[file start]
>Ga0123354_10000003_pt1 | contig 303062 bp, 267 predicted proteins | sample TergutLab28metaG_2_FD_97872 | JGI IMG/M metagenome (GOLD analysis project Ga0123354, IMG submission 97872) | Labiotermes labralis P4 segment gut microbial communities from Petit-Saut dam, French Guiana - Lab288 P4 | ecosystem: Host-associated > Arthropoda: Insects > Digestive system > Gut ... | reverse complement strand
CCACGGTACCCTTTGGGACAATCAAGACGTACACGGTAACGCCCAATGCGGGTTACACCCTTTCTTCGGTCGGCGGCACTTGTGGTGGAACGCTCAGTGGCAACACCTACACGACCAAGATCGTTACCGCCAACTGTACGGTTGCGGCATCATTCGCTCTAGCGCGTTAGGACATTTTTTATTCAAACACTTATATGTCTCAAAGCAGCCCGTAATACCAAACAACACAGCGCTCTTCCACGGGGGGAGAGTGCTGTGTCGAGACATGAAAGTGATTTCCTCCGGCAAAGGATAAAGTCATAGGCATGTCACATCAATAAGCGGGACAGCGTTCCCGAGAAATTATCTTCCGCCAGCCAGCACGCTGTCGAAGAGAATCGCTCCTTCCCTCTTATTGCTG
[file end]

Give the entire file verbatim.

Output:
>Ga0123354_10000003_pt1 | contig 303062 bp, 267 predicted proteins | sample TergutLab28metaG_2_FD_97872 | JGI IMG/M metagenome (GOLD analysis project Ga0123354, IMG submission 97872) | Labiotermes labralis P4 segment gut microbial communities from Petit-Saut dam, French Guiana - Lab288 P4 | ecosystem: Host-associated > Arthropoda: Insects > Digestive system > Gut ... | reverse complement strand
CCACGGTACCCTTTGGGACAATCAAGACGTACACGGTAACGCCCAATGCGGGTTACACCCTTTCTTCGGTCGGCGGCACTTGTGGTGGAACGCTCAGTGGCAACACCTACACGACCAAGATCGTTACCGCCAACTGTACGGTTGCGGCATCATTCGCTCTAGCGCGTTAGGACATTTTTTATTCAAACACTTATATGTCTCAAAGCAGCCCGTAATACCAAACAACACAGCGCTCTTCCACGGGGGGAGAGTGCTGTGTCGAGACATGAAAGTGATTTCCTCCGGCAAAGGATAAAGTCATAGGCATGTCACATCAATAAGCGGGACAGCGTTCCCGAGAAATTATCTTCCGCCAGCCAGCACGCTGTCGAAGAGAATCGCTCCTTCCCTCTTATTGCTG